I have no use whatsoever for a "strongly objective" interpretation of probability. Moreover we have to carefully separate the worlds of reality, of mathematics, and the bridges between them. The bridges are interpretations. In particular, interpretations of probability. Bridges between physical reality and mathematical models are what we call metaphysics.

Bell is not mixing anything up, but both you and Gordon Watson are badly mixing up both levels and categories. Categories: name versus value, for instance. Categories: physical reality versus mathematical model. Levels: you are mixing up the bridges between worlds and the objects inside those worlds.

In order to do meta-physics, one needs to take a higher view somehow "above" both mathematics and physics, separately.
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### Re: Commonsense local realism refutes Bell's theorem

minkwe wrote:
Heinera wrote:The expression above can also be written as

E(a, b) = integral A(a, lambda) B(b, lambda) rho(a, b, lambda) d lambda

Now it is easier to see that it is LHV-specific, albeit with a conspiracy term rho(a, b, lambda).

Heine, this escape will not work. A conspiracy theory is one in which Alice and Bob conspire to use each other's settings. If Alice and Bob do not know each others settings, the theory can not be conspiracy, otherwise please tell us what the conspiracy is.

The "conspiracy" is meant to be a conspiracy of nature; since the generation of hidden variables depending on settings a and b takes place before these are decided by Alice and Bob, nature must have predetermined these in advance. Also known as superdeterminism.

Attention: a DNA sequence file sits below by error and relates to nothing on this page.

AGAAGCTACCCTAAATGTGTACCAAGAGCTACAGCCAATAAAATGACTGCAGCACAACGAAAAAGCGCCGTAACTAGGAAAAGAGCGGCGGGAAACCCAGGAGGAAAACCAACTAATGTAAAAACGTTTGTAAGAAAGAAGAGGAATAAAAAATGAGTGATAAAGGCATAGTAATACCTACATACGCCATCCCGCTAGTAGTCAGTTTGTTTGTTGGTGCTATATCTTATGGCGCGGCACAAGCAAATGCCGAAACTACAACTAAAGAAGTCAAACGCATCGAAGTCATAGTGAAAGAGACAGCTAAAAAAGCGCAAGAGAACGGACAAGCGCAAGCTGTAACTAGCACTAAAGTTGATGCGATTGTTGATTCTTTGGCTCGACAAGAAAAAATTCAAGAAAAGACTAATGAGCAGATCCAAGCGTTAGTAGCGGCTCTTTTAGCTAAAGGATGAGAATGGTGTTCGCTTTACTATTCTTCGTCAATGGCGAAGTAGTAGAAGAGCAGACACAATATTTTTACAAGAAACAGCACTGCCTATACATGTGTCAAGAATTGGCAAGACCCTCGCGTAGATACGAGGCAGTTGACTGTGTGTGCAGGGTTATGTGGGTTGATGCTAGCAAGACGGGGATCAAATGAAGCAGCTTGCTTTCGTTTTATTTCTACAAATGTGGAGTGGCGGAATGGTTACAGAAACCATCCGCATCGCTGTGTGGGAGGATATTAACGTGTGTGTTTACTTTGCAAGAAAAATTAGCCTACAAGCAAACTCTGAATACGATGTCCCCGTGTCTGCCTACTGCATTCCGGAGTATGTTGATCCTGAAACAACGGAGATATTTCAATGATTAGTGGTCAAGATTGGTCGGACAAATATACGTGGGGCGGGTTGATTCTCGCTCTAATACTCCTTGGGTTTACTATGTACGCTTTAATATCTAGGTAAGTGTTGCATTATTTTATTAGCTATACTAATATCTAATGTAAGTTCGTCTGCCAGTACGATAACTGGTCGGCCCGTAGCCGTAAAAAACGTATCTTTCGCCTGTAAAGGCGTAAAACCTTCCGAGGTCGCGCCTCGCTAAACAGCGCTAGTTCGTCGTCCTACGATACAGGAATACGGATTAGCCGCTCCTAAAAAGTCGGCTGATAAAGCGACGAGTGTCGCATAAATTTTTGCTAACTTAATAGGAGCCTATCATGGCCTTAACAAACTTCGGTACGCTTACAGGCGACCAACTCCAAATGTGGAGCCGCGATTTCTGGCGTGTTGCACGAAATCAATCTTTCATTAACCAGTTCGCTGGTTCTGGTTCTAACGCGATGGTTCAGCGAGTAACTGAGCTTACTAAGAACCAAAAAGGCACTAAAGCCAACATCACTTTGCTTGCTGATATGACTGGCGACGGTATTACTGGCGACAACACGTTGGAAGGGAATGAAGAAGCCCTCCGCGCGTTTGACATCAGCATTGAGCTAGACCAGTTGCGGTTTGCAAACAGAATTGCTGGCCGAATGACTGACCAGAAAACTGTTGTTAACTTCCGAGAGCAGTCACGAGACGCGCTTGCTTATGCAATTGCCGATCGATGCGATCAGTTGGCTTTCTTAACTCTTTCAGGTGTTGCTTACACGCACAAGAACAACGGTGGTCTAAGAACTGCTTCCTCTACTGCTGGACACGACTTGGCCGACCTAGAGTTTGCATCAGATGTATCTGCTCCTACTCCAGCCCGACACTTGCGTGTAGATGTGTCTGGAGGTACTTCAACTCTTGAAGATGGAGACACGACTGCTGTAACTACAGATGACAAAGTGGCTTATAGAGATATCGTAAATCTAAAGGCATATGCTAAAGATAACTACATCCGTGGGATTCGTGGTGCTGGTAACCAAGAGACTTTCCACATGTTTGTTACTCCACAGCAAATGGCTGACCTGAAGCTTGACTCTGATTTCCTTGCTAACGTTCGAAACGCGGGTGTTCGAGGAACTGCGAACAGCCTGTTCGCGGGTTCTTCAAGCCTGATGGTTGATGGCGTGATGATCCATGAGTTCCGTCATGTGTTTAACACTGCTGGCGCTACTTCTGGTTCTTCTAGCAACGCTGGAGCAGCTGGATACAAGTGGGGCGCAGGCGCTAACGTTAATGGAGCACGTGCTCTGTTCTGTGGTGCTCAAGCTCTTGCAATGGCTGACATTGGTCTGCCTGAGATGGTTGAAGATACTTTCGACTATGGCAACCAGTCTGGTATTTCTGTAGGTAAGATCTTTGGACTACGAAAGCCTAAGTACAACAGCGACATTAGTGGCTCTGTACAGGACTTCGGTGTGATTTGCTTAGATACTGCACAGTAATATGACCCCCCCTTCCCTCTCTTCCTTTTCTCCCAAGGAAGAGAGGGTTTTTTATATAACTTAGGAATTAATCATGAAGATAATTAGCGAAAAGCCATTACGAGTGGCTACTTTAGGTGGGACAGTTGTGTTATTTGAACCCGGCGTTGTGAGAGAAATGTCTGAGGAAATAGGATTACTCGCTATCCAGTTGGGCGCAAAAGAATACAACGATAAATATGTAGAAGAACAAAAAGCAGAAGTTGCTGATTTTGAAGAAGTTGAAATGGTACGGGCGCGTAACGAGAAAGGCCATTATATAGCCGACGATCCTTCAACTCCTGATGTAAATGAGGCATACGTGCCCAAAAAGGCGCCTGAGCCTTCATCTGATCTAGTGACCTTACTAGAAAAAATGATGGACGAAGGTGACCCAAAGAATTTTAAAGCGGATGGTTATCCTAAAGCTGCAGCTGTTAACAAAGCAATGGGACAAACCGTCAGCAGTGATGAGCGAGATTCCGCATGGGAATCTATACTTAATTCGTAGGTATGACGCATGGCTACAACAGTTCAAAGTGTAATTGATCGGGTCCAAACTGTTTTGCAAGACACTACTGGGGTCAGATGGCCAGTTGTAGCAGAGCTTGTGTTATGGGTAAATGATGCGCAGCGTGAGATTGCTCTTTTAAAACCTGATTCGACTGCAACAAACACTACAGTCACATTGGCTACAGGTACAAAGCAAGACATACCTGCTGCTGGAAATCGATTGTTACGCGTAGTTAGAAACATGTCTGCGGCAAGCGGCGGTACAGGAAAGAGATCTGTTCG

You had a foot-in-mouth problem claiming that the expression was only well defined for LHV theories now you want to have a bullet-in-foot problem by claiming that the expression

E(a, b) = integral A(a, b) B(b, b) rho(a, b) d (a,b)

must be a conspiracy theory.

I did not say that. I say that the expression is meaningless. On left hand side you have two free variables a and b, on the right hand side you have none, since you integrate over (a,b).
Last edited by Heinera on Fri Jun 13, 2014 7:53 am, edited 1 time in total.
Heinera

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### Re: Commonsense local realism refutes Bell's theorem

Heinera wrote:The "conspiracy" is meant to be a conspiracy of nature; since the generation of hidden variables depending on settings a and b takes place before these are decided by Alice and Bob, nature must have predetermined these in advance. Aka known as superdeterminism.

I can also say non-locality is a conspiracy of nature, and LHV is a conspiracy of nature. Like I said, stop digging already.

Heinera wrote:I did not say that. I say that the expression is meaningless.

Heinera wrote:Wrong. For a non-local theory, the functions A(a, lambda) and B(b, lambda) are not even well defined.

Just admit that you were wrong and we'll leave it at that. the functions A(a, lambda) and B(b, lambda) are well defined for non-local theories contrary to your claims. At least stop digging.
minkwe

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### Re: Commonsense local realism refutes Bell's theorem

minkwe wrote:
Heinera wrote:The "conspiracy" is meant to be a conspiracy of nature; since the generation of hidden variables depending on settings a and b takes place before these are decided by Alice and Bob, nature must have predetermined these in advance. Aka known as superdeterminism.